I know this play is good because I can’t stop from laughing at the often humor-peppered dialogues even when the subject is about people disappearing and presumably getting murdered. I don’t know how the script does it, but while guffawing I was also feeling so bad witnessing how the characters continue to struggle and seem to be conflicted to eternity by the disappearance of their family members. Their tormented souls are displayed when almost everything in the carnival, a place that is supposed to be a fantasy playground and an escape from reality, is linked to their current predicaments and/or emotions: the missing chorus lines in Tony’s mp3 player referring to missing people, the carnival game of shooting moving animals is Tony’s rage and resolve to avenge her father, the horror ride becoming an analogy of the frightening scenario and political environment they’re in, and the plunging roller coaster a metaphor for Tony’s decision to drop and abort her child.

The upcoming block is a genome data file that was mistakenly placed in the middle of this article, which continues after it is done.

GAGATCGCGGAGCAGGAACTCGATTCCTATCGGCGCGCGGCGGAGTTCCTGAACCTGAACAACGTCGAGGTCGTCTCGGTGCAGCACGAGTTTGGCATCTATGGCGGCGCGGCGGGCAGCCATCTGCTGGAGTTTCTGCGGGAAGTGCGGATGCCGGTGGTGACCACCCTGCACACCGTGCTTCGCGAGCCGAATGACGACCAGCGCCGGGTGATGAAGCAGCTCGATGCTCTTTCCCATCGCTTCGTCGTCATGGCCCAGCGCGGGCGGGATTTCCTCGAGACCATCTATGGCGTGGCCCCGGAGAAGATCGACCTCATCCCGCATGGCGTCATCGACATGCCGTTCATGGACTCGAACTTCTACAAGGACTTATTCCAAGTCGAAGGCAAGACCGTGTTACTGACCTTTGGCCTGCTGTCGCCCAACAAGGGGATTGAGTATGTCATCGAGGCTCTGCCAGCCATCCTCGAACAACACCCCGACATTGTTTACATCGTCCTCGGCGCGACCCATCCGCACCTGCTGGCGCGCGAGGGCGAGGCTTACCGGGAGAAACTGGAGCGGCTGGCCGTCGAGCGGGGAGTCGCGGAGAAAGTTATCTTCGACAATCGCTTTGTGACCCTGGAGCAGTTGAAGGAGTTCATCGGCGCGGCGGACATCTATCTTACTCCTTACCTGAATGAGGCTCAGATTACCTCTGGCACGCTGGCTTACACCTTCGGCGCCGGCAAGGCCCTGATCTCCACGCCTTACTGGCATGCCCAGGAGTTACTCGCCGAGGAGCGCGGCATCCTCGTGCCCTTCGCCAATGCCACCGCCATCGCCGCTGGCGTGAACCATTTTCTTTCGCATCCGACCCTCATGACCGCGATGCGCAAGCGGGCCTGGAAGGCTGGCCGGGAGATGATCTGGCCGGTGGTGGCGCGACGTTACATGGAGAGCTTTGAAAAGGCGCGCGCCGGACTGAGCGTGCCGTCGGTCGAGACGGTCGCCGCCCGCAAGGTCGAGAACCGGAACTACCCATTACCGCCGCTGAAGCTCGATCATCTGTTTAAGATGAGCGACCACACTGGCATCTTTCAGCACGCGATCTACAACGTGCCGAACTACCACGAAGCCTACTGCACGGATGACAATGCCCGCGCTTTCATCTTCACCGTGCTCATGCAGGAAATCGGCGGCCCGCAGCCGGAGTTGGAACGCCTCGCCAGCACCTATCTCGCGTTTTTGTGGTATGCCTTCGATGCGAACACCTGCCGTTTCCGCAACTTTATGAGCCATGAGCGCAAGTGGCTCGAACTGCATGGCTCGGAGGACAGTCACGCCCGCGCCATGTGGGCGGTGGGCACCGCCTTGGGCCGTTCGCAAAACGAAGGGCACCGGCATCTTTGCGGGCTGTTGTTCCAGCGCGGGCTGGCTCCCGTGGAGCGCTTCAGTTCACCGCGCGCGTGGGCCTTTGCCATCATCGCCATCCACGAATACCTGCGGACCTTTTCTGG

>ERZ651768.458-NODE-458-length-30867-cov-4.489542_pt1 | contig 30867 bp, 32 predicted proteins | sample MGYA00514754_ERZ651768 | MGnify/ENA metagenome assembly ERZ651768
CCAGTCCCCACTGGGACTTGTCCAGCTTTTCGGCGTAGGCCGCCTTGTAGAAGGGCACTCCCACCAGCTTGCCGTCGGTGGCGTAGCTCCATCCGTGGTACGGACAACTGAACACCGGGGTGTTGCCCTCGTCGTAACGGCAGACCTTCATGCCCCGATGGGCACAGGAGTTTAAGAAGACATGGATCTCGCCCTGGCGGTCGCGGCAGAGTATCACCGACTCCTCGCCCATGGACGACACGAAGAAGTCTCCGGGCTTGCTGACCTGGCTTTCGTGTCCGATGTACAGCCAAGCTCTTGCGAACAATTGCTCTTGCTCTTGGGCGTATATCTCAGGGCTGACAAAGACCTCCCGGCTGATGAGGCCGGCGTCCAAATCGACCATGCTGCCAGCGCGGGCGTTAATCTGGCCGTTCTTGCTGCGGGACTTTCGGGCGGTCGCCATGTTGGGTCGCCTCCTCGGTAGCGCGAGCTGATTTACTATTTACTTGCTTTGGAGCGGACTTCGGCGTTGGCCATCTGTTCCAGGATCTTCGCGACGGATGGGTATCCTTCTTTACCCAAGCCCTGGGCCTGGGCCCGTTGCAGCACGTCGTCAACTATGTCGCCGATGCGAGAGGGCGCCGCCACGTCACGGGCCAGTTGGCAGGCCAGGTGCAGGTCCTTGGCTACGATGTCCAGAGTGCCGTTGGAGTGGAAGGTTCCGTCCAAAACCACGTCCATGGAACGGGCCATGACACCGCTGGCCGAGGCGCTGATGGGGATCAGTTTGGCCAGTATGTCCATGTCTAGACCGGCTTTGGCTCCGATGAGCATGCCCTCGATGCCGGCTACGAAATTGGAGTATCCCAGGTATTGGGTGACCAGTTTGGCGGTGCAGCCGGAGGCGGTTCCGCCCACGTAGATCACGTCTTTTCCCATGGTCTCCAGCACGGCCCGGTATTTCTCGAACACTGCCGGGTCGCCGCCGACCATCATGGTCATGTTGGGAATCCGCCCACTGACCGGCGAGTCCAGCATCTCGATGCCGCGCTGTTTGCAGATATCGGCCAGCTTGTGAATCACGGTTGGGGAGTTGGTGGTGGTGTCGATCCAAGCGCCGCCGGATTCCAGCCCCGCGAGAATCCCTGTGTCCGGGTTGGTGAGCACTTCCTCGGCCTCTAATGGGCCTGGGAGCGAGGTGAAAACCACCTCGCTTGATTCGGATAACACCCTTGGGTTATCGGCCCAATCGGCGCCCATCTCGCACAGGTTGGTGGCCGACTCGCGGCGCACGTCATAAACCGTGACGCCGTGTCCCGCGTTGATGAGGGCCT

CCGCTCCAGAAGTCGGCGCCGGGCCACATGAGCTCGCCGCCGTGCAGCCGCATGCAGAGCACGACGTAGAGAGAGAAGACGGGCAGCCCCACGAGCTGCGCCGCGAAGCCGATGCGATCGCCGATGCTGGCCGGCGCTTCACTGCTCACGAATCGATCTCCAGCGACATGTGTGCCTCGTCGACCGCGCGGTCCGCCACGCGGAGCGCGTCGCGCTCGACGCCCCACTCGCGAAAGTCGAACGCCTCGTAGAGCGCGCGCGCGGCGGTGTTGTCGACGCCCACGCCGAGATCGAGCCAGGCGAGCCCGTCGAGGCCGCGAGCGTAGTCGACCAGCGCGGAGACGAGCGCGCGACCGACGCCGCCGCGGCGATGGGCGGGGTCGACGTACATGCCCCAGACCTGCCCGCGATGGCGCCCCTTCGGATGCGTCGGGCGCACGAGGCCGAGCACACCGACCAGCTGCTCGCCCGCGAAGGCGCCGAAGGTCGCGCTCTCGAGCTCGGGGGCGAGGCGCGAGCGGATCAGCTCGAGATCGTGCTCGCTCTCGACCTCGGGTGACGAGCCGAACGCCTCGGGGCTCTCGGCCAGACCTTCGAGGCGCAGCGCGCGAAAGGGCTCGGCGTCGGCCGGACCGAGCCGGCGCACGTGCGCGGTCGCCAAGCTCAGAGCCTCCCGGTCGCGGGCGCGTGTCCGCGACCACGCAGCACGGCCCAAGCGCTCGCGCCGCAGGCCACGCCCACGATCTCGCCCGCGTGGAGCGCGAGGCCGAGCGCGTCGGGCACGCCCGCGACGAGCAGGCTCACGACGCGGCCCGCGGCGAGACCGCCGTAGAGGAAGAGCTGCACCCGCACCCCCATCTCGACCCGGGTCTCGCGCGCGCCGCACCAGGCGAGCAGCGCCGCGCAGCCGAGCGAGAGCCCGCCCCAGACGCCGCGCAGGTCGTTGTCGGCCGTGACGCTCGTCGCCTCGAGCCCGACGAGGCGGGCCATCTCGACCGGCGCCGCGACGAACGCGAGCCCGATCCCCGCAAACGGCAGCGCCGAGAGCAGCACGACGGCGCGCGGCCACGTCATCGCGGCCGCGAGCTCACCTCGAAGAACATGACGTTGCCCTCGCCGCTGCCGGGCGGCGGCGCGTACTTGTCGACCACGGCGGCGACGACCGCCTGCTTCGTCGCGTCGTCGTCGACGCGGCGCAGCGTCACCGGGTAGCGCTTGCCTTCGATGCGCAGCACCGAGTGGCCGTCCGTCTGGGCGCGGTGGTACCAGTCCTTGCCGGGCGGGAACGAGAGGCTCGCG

The direction is class A. I can’t for the life of me still believe how, with only the help of the stage lights and the actor’s body movements, I was convinced that I was also on a ride with Zaldy and Tony as they went through the exhilirating highs and lows of the roller coaster. If the play can give me that kind of effect, then it must really be a good one.
Thanks to Gibbs Cadiz for the tree ticket(s) and the man at the front house who got frightened when I told him I was from the PRESS and needed two more additional tickets for my friends. My friends became an instant theater convert after seeing the three plays and went on to watch the other sets.
SET E: Life is a Trap (Three Plays in Search of Escape)
June 27: 3pm, 8pm June 30: 8pm July 1: 3pm
Isang Araw sa Karnabal by Nicolas B. Pichay, directed by Chris Millado
Paigan by Liza Magtoto, directed by Sigrid Bernardo
Hate Restaurants by David Finnigan, directed by J. Victor Villareal